Search results for: Personality traits
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This article explores pre-service teachers’ expectations of their future teaching career, in particular concerning teacher– student interrelations. The author argues that teacher altruistic and narcissistic classroom expectations may help in predicting teachers’ student control ideology. He argues that humanistic control emphasizes the prominence of the student as an individual and the significance of creating an atmosphere in the classroom, in which students’ needs are satisfied. In contrast, custodial control obligates students to incontrovertibly accept their teachers’ decisions and directions of thought and action. Hence, teachers who espouse custodial control do not try to understand their students’ behavior or take it into account, as do teachers who espouse humanistic control, and view breaches of discipline by the students as absence of motivation or non-compliance to their demands as a personal affront.
Updated: Nov. 22, 2018
This article aims to explore the differences between first-year and fifth-year student teachers on a number of personality and motivational variables that are indicative of their approaches to learning. The findings reveal that first-year and final-year student teachers differ on a number of variables relevant for their academic performance during teacher studies. The authors found that final-year student teachers displayed more conscientiousness, self-efficacy for learning and performance and had higher academic and problem-solving self-concepts than first-year student teachers.
Updated: Nov. 22, 2018
Pre-Service Teachers: Dispositional Traits, Emotional States, and Quality of Teacher-Student Interactions
This study aims to better understand the dispositional traits and emotional states of pre-service teachers and the association between these attributes and the effectiveness of their interactions with students. The authors examine two dispositional traits that hold particular promise: personality and adult attachment style. They also examine three emotional states: depression, anxiety, and stress. The findings of this study offer a new understanding of the importance of gauging pre-service teachers’ personalities and emotions. Overall, pre-service teachers in this study reported positive personality traits and emotions. Given that individuals in teacher education programs may have different personalities and emotional states than their same-age peers, teacher educators should be attuned to the unique qualities of the individuals they prepare for the classroom.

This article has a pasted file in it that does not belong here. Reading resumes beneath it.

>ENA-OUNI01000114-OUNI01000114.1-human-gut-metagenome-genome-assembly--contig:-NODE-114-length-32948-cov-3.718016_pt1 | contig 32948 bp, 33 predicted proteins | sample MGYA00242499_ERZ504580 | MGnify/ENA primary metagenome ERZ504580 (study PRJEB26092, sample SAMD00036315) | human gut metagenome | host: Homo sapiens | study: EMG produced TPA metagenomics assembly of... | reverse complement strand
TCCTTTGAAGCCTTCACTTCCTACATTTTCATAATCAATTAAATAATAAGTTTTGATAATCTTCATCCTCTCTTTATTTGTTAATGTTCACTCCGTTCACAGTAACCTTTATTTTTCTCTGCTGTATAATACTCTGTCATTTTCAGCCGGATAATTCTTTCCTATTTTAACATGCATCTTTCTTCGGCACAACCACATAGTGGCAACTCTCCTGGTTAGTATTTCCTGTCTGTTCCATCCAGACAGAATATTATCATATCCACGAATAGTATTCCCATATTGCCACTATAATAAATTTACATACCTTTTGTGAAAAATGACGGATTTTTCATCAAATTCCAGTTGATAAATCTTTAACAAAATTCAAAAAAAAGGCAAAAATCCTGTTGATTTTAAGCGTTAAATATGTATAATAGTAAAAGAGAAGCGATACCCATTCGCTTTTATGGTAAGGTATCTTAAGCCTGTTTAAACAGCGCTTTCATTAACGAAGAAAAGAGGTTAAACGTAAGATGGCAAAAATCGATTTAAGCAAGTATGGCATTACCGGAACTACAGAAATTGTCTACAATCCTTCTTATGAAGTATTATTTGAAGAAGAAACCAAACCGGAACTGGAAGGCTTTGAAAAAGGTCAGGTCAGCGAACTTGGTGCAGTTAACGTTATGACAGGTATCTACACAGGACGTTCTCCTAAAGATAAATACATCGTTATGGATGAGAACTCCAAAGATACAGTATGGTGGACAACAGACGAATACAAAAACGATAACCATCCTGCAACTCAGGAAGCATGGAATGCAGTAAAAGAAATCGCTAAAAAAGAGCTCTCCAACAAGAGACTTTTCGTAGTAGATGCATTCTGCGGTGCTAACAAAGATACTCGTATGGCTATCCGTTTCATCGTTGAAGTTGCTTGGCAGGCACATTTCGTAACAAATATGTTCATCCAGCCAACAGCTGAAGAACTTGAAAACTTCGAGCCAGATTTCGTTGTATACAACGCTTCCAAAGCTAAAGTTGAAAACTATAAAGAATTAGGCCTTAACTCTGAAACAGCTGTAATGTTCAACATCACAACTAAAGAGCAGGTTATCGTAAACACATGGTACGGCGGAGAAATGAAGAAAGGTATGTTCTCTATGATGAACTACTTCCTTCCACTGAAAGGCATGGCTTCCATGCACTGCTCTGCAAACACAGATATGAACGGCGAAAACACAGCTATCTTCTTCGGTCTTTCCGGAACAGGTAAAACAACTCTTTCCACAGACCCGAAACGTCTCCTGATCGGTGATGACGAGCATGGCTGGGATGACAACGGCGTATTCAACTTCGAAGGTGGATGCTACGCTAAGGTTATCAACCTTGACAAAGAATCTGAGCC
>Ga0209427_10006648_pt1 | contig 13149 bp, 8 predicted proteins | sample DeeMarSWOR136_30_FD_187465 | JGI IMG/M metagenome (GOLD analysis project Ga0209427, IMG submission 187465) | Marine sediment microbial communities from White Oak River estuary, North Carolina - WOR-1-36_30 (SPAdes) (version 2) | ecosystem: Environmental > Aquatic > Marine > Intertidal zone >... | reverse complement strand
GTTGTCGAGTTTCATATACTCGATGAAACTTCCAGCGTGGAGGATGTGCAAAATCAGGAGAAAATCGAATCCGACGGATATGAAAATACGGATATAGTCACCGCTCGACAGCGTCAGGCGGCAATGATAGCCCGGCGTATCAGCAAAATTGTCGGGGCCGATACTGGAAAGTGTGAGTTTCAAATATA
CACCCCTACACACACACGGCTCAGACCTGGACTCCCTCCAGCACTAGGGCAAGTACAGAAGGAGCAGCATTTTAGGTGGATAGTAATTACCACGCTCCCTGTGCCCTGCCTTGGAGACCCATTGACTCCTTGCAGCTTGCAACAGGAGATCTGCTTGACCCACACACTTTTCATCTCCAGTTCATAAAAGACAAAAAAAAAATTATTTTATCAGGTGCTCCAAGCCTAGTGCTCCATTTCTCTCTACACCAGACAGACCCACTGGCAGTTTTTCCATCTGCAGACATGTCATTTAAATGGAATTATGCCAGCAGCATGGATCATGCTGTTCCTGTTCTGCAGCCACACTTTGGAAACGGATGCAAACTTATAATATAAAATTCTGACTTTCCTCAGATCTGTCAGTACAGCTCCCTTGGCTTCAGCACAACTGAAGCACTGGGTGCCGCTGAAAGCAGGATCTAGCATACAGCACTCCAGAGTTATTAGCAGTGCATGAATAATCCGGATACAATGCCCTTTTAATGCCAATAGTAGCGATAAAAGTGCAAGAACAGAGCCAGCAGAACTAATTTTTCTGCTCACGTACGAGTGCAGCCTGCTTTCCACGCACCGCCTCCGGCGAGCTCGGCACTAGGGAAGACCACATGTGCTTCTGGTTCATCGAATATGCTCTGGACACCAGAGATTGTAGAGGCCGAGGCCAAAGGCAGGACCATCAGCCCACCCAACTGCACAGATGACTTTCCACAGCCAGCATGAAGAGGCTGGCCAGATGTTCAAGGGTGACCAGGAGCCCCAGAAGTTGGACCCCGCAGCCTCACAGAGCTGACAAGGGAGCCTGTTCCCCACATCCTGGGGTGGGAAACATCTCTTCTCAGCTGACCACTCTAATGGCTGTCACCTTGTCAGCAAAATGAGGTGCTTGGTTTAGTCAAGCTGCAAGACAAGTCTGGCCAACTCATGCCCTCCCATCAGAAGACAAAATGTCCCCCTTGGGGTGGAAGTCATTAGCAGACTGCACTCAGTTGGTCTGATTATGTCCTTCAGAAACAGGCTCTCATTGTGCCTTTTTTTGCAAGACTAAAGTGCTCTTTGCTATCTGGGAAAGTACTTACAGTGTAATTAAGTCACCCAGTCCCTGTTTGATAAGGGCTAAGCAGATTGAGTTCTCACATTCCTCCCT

Updated: Mar. 27, 2017
Big Five Personality Traits as Predictors of the Academic Success of University and College Students in Early Childhood Education
This study investigated the effects of the Big Five personality traits on academic success as measured by the final grade and study satisfaction of college and university students in early childhood education in Germany. As expected, students with higher conscientiousness also had better college and university GPAs. The findings indicated that conscientiousness corresponded with better GPAs for college and university students in early childhood education. Furthermore, school-leaving GPA was quite a good predictor of college and university GPA in this study of early childhood education. In addition, higher conscientiousness was associated with higher study satisfaction but only for college students.
Updated: Feb. 03, 2016
Actors and Act-ers: Enhancing Inclusion and Diversity in Teaching and Teacher Education through the Validation of Quiet Teaching
The goals of this article are two-fold: (1) the authors will attempt to clarify the elusive concept of personality within the context of teaching and challenge commonly held assumptions of a “quiet” or introverted person; (2) the authors will explore ways for teacher educators to validate the abilities of student teachers who seem quiet. The authors will gain insights from those with “quiet voices”, that is, the student teachers, teachers, administrators, and teacher educators themselves who have addressed their own issues of quietness within the context of teaching.
Updated: Aug. 22, 2010
This article illuminates the value of conceptualizing the desirable dispositions of the teacher as virtues through distinguishing such dispositions-as-virtues from other dispositions and from personality traits. Dispositions as virtues are qualities achieved by the individual’s initiative, in the face of obstacles, and are intrinsically motivated. The article describes dispositions under the three categories of character, intellect, and care. Finally, the article argues that student teachers can then create self-assessment protocols for each disposition-as-virtue to enhance understanding and professional growth.
Updated: Sep. 23, 2009
The paper explores the role that professional experiences (practicum) can play in building resilience in pre-service teachers. In particular it focuses on a learning communities model of professional experience. This model puts its emphasis on relationships and pays attention to the complex and dynamic interactions between individuals and their ‘student teaching’ contexts.
Updated: Jun. 08, 2009
The purpose of this study is to identify the predicting factors that distinguish teacher education graduates with a low level from those with a high level of teaching commitment. The results suggest that graduates with a low level of teaching commitment can be reliably distinguished from graduates with a high level of commitment by the personality factor ‘conscientiousness’, the type of teacher training, their initial motivation for teaching, their views of their teacher education (in terms of preparation for teaching, faculty support and mentor support) and their teacher efficacy.
Updated: Mar. 09, 2009